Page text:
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Totally agree with Springheel, if the shadow doesn't "work" properly ( I have not played TDM for a while now) in that case this idea is really not viable, afaik there's no one working on animations for the character and it has been like this for years. 

Btw why don't you guys use mixamo?  Something in their licence prevents it? I'm asking because they give free animations and characters, I was able to download a bunch of animations right now in fbx format, totally free (you need to make a account but is free).  I've seen a animation pack there called "longbow locomotion pack" (and many others) that using the female archer character there, looks perfect for TDM.    

Edited by HMart

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57 minutes ago, MirceaKitsune said:

Those are all good points I admit. I mainly thought of this from the perspective of "hey, I thought of an easy way that we could finally make this work... maybe it's something we could play around with, for the sake of making everything even more complete and realistic". When I work on a project I tend to want to implement cool things that might be useful, often times just to see that I could code them and get it working efficiently. Perhaps I got a bit carried away, though I'm still glad I shared this idea just in case it inspires something of use.

Many many proposed ideas have made it into the game; it's a good reason to post anything that comes to any of us.

The nice thing about this forum is that ideas can get kicked around and tweaked (or outright set aside).

No such thing as a bad question or idea.

The tough part is finding someone these days who has the time to research and/or implement new stuff. (We have a ton of broken stuff that needs attention, and that list never seems to get any smaller, regardless of how many things get fixed.)

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7 hours ago, wesp5 said:

Most of the time you can open and close doors when they must know there shouldn't be anyone around and they don't care :). Granted, they sometimes comment on it, but overall they seem quite stupid to me...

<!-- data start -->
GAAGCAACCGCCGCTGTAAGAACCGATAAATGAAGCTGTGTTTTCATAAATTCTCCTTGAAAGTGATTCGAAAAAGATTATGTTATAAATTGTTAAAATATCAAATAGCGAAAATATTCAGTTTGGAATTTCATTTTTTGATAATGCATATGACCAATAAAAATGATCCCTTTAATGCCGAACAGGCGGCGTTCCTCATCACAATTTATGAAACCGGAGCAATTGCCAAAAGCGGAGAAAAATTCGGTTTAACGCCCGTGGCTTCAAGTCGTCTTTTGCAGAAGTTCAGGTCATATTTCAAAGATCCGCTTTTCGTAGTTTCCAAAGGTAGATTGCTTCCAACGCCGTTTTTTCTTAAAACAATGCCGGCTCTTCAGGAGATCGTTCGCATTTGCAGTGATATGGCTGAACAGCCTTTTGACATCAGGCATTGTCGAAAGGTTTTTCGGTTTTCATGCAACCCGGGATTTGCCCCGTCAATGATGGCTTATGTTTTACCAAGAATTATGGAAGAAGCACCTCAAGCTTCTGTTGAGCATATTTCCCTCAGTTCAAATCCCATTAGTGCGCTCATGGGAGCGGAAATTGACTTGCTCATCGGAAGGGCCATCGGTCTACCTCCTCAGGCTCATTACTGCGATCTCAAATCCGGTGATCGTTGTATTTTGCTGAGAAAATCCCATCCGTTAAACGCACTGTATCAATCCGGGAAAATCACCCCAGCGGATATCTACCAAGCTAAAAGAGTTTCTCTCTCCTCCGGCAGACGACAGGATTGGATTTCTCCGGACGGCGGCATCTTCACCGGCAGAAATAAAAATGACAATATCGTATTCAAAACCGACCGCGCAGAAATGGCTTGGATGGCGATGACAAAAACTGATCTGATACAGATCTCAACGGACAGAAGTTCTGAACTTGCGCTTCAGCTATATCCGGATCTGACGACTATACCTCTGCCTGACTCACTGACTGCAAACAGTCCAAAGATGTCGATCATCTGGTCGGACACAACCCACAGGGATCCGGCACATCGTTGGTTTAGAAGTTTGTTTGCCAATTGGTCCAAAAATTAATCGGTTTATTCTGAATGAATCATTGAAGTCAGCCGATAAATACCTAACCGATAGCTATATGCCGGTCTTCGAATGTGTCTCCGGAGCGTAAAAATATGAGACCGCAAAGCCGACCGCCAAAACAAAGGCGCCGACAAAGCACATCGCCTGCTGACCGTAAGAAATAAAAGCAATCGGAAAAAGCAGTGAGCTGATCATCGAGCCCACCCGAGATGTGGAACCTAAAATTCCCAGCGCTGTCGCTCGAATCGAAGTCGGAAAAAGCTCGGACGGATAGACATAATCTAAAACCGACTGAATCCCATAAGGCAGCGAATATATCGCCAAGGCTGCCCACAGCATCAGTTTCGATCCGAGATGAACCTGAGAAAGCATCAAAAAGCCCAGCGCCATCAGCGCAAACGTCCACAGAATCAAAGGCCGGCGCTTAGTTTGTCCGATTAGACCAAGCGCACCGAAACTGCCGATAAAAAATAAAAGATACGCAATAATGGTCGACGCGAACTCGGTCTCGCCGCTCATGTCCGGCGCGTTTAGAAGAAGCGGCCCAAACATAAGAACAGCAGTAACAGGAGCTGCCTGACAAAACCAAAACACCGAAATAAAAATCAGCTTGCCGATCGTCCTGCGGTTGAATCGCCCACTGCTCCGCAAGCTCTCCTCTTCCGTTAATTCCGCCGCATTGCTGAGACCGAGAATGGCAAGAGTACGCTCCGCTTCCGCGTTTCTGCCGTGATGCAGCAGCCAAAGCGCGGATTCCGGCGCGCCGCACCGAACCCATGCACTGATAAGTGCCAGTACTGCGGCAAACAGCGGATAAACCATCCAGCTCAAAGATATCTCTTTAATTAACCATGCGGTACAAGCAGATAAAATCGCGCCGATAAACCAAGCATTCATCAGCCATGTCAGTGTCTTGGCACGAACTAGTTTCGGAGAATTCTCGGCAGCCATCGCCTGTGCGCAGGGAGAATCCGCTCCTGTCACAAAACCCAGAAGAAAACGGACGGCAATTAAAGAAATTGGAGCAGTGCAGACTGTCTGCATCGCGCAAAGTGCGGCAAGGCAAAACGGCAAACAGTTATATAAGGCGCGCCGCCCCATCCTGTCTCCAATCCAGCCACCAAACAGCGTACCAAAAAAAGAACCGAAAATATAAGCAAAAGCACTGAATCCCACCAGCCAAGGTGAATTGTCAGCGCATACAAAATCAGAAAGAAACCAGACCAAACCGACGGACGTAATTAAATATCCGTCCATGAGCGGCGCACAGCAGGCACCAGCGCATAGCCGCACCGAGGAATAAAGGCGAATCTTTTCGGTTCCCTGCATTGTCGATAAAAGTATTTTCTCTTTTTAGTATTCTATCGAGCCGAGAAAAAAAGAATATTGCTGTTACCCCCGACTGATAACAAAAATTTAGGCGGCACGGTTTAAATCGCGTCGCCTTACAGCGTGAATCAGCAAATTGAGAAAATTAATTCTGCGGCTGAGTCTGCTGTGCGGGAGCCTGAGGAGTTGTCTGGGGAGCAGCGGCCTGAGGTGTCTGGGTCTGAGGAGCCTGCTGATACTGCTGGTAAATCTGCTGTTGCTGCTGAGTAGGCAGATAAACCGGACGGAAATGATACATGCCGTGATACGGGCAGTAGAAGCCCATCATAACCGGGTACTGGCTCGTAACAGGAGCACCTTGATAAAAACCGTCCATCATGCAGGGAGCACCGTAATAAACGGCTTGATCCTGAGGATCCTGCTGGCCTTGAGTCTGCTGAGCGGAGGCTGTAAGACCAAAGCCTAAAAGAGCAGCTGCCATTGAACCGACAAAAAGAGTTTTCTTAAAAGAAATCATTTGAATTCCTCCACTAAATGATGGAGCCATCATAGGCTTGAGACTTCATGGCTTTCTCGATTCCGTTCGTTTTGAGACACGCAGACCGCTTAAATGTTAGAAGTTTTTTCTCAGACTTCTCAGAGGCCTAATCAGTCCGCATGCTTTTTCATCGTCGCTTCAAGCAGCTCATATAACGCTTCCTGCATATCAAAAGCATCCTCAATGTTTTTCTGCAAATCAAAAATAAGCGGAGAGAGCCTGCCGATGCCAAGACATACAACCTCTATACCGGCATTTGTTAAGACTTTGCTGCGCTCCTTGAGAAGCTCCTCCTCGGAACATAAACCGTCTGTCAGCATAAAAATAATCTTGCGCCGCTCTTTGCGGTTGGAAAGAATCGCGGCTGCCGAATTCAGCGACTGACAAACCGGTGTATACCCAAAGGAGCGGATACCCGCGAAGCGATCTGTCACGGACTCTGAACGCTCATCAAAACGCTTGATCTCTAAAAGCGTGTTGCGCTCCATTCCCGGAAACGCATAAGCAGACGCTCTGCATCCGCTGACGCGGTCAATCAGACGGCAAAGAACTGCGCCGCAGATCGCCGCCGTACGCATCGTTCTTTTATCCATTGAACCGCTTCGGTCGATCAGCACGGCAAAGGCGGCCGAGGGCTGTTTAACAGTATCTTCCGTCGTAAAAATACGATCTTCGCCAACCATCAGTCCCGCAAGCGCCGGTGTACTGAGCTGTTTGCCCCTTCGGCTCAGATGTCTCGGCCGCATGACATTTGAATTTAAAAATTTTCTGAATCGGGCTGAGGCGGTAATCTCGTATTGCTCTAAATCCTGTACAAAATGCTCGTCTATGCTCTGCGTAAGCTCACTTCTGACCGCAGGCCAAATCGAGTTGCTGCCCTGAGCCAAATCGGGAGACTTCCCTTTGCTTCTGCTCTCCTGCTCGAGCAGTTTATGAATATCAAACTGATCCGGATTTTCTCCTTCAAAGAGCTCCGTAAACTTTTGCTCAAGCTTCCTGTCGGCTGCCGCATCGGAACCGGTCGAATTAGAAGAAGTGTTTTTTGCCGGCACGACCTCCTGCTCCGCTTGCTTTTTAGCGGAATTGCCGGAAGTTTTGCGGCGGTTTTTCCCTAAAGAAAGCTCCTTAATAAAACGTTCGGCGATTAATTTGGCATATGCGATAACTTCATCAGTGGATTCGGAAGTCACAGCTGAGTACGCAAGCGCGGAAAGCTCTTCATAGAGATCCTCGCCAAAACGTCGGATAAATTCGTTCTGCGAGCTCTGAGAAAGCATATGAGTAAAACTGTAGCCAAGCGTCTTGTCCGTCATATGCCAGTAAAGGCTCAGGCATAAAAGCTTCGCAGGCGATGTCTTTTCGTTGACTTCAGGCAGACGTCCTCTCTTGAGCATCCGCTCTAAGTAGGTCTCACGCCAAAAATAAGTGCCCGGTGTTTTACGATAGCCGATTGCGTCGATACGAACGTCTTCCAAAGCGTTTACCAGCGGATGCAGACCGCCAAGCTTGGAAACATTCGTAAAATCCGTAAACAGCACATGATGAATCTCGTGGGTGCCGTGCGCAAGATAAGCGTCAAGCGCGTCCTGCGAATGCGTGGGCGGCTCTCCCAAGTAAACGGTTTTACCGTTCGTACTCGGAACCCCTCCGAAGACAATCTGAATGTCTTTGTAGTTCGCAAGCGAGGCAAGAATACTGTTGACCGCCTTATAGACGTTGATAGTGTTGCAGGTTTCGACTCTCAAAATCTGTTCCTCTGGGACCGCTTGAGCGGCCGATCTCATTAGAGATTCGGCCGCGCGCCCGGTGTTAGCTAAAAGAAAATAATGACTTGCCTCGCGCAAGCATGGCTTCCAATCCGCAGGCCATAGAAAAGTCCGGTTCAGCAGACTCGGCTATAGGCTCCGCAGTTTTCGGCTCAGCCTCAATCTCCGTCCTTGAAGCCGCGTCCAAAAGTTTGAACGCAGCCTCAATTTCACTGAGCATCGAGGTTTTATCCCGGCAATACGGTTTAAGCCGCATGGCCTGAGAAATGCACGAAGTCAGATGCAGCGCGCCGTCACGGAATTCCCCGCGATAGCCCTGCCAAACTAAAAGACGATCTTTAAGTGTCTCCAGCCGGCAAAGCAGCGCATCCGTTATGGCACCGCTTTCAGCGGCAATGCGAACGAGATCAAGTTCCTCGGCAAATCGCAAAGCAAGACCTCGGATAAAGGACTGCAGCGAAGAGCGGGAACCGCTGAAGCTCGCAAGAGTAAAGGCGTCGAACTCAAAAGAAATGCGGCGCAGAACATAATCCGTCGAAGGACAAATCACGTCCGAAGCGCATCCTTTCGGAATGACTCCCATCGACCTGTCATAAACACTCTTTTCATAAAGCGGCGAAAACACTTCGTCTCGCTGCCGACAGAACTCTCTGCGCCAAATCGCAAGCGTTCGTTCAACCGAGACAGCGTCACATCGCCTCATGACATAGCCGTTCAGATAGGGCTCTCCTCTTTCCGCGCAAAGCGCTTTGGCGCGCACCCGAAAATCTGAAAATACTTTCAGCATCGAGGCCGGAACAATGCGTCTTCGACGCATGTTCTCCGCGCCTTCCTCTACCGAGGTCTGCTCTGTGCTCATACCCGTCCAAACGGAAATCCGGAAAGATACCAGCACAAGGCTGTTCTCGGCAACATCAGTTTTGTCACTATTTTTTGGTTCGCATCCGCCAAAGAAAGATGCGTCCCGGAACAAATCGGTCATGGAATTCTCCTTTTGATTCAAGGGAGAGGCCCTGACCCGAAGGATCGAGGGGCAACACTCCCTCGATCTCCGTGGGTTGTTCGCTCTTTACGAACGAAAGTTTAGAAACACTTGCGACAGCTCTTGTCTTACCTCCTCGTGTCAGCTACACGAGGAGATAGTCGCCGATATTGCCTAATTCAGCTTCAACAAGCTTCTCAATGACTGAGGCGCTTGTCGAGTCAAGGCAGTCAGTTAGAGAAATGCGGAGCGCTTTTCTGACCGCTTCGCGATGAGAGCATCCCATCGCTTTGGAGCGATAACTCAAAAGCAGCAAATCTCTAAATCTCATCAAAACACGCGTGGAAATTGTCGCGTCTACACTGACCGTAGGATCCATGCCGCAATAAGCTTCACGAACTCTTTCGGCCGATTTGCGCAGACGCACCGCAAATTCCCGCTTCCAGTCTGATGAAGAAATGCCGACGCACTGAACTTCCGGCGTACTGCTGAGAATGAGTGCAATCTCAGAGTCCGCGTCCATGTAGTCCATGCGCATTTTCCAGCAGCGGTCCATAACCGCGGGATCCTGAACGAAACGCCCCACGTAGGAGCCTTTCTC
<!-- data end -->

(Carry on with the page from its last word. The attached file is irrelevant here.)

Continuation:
1 hour ago, Anderson said:

They actually do notice it and it matters a lot when increasing difficulty and AI awareness.

That's up to the mapper, really. There's a shouldBeClosed 1 property that can be added to a door. If so, AI will notice that door is ajar, will investigate and then close it:

https://youtu.be/1xLXOlmAeHk?t=57

 

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"hey, I thought of an easy way that we could finally make this work."

 

Most people tend to assume their ideas are easier to implement (by a lot) than they actually are.

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3 hours ago, peter_spy said:

There's a shouldBeClosed 1 property that can be added to a door. If so, AI will notice that door is ajar, will investigate and then close it:

Even so, they never show an overall awareness that something weird is going on if they see doors being open that shouldn't be. In that regard I agree with Destined, how should they assume a shadow belongs to an intruder and not another guard?

Edited by wesp5
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4 minutes ago, wesp5 said:

Even so, they never show an overall awareness that something weird is going on if they see doors being open that shouldn't be. In that regard I agree with Destined, how should they assume a shadow belongs to an intruder and not another guard?

I was actually thinking to suggest that as well; I always found it funny that if the player opens and closes a door, an AI looking at that door will never question "why does the door seem to be moving on its own"? But like others said, it needs to be thought out whether this would negatively impact the gameplay.

In this case though it doesn't necessarily need to trigger an alert: If all voice actors are still around, I'd rather just see a voice added instead! Something like the AI saying "is someone at the door" or "why is that moving on its own", similarly to how they complain about lights seemingly going out on their own 😄

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It's a lot of work (writing, recording, and setting up new dynamic bark for all current AI classes and voices) for one "cool, they thought of that!" player moment. A feature creep, in other words.

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Not to mention that if AI were to get suspicious by doors opening by default, players would never know whether it was safe to open a door or not, since they can't tell whether an AI can see it.  You'd be penalizing the player for something they have no control over, which is poor game design. 

 

AI do, in fact, turn to look at doors that open in their POV, even if it's not a suspicious door, so they don't completely ignore them.  I've always decided in my head that these old doors blow open or closed from time to time...same drafts that keep putting out the lights.